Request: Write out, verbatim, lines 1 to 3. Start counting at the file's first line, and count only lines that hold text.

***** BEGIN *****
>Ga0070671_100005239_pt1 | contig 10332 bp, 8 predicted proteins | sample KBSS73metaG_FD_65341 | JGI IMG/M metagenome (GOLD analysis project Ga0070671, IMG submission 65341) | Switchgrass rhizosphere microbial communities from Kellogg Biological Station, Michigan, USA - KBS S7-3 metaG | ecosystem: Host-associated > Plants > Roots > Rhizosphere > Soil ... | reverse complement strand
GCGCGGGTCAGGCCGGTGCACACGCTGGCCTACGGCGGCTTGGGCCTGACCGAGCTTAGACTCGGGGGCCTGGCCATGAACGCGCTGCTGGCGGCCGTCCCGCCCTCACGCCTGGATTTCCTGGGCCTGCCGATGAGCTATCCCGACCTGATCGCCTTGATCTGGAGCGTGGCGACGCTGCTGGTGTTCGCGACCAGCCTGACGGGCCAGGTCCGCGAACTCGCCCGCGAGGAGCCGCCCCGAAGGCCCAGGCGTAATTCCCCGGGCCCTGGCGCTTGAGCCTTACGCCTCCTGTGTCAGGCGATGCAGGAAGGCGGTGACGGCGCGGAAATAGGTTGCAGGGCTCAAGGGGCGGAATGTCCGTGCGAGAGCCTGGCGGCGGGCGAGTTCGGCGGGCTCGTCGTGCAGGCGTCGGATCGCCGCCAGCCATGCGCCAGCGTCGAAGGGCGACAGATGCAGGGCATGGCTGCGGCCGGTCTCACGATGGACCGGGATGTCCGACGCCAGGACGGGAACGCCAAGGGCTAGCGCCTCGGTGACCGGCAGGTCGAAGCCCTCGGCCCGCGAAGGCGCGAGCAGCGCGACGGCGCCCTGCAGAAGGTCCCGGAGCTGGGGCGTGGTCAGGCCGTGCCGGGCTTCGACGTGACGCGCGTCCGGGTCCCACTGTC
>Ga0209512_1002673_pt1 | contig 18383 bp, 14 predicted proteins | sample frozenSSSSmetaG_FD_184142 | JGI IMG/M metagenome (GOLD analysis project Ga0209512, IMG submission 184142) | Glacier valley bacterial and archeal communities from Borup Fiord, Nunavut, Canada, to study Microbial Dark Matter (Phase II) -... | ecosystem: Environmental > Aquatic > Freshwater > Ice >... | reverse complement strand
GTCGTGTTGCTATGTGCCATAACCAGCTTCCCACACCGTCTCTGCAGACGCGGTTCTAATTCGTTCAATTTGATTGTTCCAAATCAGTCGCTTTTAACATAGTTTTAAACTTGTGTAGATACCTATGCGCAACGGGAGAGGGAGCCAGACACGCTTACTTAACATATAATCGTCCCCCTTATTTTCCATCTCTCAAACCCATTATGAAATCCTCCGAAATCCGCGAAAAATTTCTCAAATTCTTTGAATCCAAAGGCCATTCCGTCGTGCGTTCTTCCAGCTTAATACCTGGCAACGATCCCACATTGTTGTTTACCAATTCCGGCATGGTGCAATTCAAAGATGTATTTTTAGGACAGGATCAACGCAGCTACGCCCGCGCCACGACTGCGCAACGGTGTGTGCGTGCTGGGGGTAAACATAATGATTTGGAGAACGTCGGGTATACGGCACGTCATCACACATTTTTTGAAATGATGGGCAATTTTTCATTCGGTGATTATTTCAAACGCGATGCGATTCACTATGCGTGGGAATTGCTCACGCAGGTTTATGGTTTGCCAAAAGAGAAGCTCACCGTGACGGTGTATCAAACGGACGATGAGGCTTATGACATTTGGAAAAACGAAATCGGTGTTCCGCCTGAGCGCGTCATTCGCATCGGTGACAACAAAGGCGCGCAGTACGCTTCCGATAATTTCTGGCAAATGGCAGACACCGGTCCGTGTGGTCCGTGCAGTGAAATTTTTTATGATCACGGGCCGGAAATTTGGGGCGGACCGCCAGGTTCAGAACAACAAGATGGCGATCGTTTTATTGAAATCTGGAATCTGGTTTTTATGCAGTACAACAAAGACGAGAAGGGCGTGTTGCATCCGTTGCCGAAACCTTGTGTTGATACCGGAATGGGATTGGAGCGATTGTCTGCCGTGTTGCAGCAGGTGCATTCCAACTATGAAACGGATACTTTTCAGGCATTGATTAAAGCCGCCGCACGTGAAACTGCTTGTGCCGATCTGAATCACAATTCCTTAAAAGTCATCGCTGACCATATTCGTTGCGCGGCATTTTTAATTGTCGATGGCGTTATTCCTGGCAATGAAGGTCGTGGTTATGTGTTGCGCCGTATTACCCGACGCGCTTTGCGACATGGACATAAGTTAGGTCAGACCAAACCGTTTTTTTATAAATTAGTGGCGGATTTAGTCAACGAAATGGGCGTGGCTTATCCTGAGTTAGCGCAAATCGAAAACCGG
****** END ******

>Ga0070671_100005239_pt1 | contig 10332 bp, 8 predicted proteins | sample KBSS73metaG_FD_65341 | JGI IMG/M metagenome (GOLD analysis project Ga0070671, IMG submission 65341) | Switchgrass rhizosphere microbial communities from Kellogg Biological Station, Michigan, USA - KBS S7-3 metaG | ecosystem: Host-associated > Plants > Roots > Rhizosphere > Soil ... | reverse complement strand
GCGCGGGTCAGGCCGGTGCACACGCTGGCCTACGGCGGCTTGGGCCTGACCGAGCTTAGACTCGGGGGCCTGGCCATGAACGCGCTGCTGGCGGCCGTCCCGCCCTCACGCCTGGATTTCCTGGGCCTGCCGATGAGCTATCCCGACCTGATCGCCTTGATCTGGAGCGTGGCGACGCTGCTGGTGTTCGCGACCAGCCTGACGGGCCAGGTCCGCGAACTCGCCCGCGAGGAGCCGCCCCGAAGGCCCAGGCGTAATTCCCCGGGCCCTGGCGCTTGAGCCTTACGCCTCCTGTGTCAGGCGATGCAGGAAGGCGGTGACGGCGCGGAAATAGGTTGCAGGGCTCAAGGGGCGGAATGTCCGTGCGAGAGCCTGGCGGCGGGCGAGTTCGGCGGGCTCGTCGTGCAGGCGTCGGATCGCCGCCAGCCATGCGCCAGCGTCGAAGGGCGACAGATGCAGGGCATGGCTGCGGCCGGTCTCACGATGGACCGGGATGTCCGACGCCAGGACGGGAACGCCAAGGGCTAGCGCCTCGGTGACCGGCAGGTCGAAGCCCTCGGCCCGCGAAGGCGCGAGCAGCGCGACGGCGCCCTGCAGAAGGTCCCGGAGCTGGGGCGTGGTCAGGCCGTGCCGGGCTTCGACGTGACGCGCGTCCGGGTCCCACTGTC
>Ga0209512_1002673_pt1 | contig 18383 bp, 14 predicted proteins | sample frozenSSSSmetaG_FD_184142 | JGI IMG/M metagenome (GOLD analysis project Ga0209512, IMG submission 184142) | Glacier valley bacterial and archeal communities from Borup Fiord, Nunavut, Canada, to study Microbial Dark Matter (Phase II) -... | ecosystem: Environmental > Aquatic > Freshwater > Ice >... | reverse complement strand